US abandonment of net neutrality could affect Canada too

The Grinch-like Donald Trump continues in his crusade to pick apart civilization as we know it with his latest wheeze: the deregulation of the American internet structure and the abandonment of the principle of "net neutrality".
As you will probably have heard by now, the US Federal Communications Commission (FCC), the body that regulates American phone, television and internet companies, has dropped the net neutrality protections introduced by the Obama administration, thus technically allowing big telecom companies like Comcast, Verizon and AT&T to slow down or even block entirely services and websites they don't like, or that they want business concessions from. So, they could, for example, charge more for premium access to popular sites like Netflix, Amazon, etc, or they could give preference to their own products and services.
The telecom companies are expected to play nice for a while at least, so as not to alienate their customer base straight away. Plus, they will probably want to wait and see what comes of the various legal challenges that will inevitably be levelled at the policy. But, some people see the internet in America ending up with tiered service like the cable TV system. Most stakeholders orher than the Republican Party and the telecommunications companies themselves think it was a BAD IDEA.
So, how will all this affect us here in Canada? Typically, when America sneezes, Canada gets a cold (or sometimes pneumonia), but the general consensus seems to be that Canadian access to the internet will not be affected much at all by the move. Net neutrality is well protected in law here, and support for it is strong, even among the big telecom companies. Where things get a little messy, though, is in the fact that Canadian internet traffic often transits through the USA, and there are some concerns that Canada's access to the internet could get caught in the American non-neutral policies that way. This is largely unexplored territory, and it is not at all clear just how far the fallout may reach.

Friday, December 08, 2017

Electric cars now cheaper overall than gas or diesel cars

New research suggests that electric cars are now cheaper overall to buy and run than gas cars and hybrids.
The study looked at cars in the UK, Japan, Texas and California, over a 4 year life, taking into account the purchase price (after any available discounts and rebates), depreciation, fuel, insurance, taxation and maintenance. Pure electric cars came out cheapest overall, although mainly as a result of government support and subsidies. It is expected, though, that they will be cheaper even without subsidies in a very few years, if production is scaled up as expected.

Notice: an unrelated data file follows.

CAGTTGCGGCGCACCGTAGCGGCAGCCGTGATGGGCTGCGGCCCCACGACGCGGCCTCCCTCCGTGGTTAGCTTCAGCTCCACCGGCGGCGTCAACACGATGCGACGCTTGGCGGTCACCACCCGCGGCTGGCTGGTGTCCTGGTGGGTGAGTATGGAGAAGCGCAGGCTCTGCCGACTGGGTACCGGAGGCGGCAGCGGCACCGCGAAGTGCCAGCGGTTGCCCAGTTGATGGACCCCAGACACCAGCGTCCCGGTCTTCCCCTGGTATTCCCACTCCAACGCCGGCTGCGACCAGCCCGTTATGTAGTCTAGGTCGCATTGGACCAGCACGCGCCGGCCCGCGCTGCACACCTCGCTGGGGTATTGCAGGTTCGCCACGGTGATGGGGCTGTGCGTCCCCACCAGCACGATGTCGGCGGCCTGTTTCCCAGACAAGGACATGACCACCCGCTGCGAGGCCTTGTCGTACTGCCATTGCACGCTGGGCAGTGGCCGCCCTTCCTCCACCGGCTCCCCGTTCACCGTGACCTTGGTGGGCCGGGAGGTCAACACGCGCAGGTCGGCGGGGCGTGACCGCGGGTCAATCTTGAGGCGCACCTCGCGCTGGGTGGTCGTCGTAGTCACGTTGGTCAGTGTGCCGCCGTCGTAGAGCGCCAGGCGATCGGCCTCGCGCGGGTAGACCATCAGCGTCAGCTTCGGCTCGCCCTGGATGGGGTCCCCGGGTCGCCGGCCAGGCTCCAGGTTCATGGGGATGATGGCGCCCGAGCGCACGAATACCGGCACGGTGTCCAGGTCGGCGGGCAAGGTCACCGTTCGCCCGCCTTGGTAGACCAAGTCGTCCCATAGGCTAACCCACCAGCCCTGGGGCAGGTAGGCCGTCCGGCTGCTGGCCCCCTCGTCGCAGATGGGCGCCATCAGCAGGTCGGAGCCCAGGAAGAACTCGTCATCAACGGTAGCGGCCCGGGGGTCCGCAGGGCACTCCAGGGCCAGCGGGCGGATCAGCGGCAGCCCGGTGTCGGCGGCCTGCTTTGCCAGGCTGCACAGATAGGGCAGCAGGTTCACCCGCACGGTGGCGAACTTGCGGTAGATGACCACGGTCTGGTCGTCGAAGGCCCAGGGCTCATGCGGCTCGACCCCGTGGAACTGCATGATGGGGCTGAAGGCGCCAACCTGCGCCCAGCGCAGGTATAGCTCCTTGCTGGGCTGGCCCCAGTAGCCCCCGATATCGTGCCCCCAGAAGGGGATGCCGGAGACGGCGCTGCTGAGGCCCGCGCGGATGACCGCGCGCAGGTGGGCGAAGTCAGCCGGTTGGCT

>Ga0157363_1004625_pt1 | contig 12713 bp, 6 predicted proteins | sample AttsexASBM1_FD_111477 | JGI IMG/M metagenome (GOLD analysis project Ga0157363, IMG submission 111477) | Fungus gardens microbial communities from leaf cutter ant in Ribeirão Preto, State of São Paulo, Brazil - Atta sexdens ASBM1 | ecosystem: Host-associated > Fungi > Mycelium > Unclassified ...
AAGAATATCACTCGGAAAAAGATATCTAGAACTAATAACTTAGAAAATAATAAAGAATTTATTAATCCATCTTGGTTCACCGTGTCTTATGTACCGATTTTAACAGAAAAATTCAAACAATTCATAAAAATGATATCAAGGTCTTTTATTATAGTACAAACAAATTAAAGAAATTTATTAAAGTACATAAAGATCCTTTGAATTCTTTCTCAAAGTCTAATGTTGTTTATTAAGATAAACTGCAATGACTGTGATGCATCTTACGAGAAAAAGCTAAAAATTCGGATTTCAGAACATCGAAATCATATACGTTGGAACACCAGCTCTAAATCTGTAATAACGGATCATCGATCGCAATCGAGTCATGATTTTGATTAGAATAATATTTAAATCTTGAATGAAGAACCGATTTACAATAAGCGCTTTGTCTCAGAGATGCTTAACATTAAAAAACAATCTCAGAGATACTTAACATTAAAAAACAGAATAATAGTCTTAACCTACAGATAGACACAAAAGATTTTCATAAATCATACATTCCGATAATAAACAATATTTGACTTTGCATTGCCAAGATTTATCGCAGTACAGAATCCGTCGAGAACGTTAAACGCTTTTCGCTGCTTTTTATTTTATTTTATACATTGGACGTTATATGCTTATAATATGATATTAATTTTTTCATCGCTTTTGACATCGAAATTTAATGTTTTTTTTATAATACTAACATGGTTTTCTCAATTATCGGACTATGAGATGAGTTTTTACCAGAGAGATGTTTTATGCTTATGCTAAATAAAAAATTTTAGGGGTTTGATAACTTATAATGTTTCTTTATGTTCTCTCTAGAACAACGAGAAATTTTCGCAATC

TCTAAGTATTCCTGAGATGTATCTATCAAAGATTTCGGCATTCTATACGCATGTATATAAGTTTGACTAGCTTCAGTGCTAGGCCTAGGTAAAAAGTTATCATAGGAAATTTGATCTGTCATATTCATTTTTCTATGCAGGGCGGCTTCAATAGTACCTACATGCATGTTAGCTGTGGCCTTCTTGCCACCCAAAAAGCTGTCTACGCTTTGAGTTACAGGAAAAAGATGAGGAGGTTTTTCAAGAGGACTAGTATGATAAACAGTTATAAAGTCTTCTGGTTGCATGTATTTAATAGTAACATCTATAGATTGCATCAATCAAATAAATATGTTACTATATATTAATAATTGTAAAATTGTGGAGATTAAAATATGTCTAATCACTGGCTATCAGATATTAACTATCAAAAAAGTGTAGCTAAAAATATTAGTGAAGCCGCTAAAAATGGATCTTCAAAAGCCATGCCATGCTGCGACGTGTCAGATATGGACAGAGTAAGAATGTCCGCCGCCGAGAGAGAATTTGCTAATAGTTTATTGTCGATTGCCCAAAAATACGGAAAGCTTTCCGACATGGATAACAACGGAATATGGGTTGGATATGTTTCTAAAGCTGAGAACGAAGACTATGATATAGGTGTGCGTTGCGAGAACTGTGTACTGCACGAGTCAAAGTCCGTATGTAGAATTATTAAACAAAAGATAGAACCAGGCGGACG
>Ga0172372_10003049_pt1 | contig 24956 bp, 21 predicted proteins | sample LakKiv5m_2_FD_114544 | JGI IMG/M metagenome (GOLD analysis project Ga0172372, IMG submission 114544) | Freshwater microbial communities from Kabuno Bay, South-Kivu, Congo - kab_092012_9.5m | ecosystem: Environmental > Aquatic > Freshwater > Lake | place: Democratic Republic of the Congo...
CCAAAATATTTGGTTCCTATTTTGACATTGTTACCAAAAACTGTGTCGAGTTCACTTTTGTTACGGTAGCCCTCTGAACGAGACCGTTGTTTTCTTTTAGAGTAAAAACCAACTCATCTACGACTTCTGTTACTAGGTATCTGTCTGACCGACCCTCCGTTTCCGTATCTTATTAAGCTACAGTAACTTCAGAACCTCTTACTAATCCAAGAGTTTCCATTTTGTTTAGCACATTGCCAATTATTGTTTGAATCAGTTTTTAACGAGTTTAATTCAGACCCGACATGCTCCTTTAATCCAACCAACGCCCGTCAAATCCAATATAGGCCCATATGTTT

Hybrids, which generally attract lower subsidies, turned out to be more expensive than gas or diesel cars over 4 years, and plug-in hybrids even more so.
Just one more reason to go electric.

Wednesday, December 06, 2017

The Inuit don't actually have hundreds of words for snow

The latest Grammar Girl blog post looks at a commonly-encountered urban myth, namely that the Inuit - or, as they are often referred to, even these days, the "Eskimos" - have 50 (or 100, or even 400!) different words for snow, and so, by implication, can conceive of snow in ways that we English speakers cannot even begin to imagine.
It is a fun conceit, and one that is reflected in a bunch of similar claims, such as that Australians have many words for sand, a particular Philippino tribe has many words for rice, etc, etc, claims that are now bundled under the label "snowclones". But, unfortunately, like those other claims, and like similar popular assertions, such as the one that the Hopi natives of southwestern American have no word for the concept of "time", it's just not true.
The idea seems to have been started by the popular by the American amateur linguist Benjamin Lee Whorf back in the 1940s, but his claim was only that the "Eskimos" had several words for snow. (Mr. Whorf was also responsible for the erroneous Hopi time claim). The contention began to be repeated and exaggerated in a bunch of popular anthropology books in the 1960s and 1970s. However, the assertion, and many other similar ones that have arisen, have been comprehensively debunked by several modern linguists, but the compelling and vaguely romantic idea nevertheless persists in the popular imagination.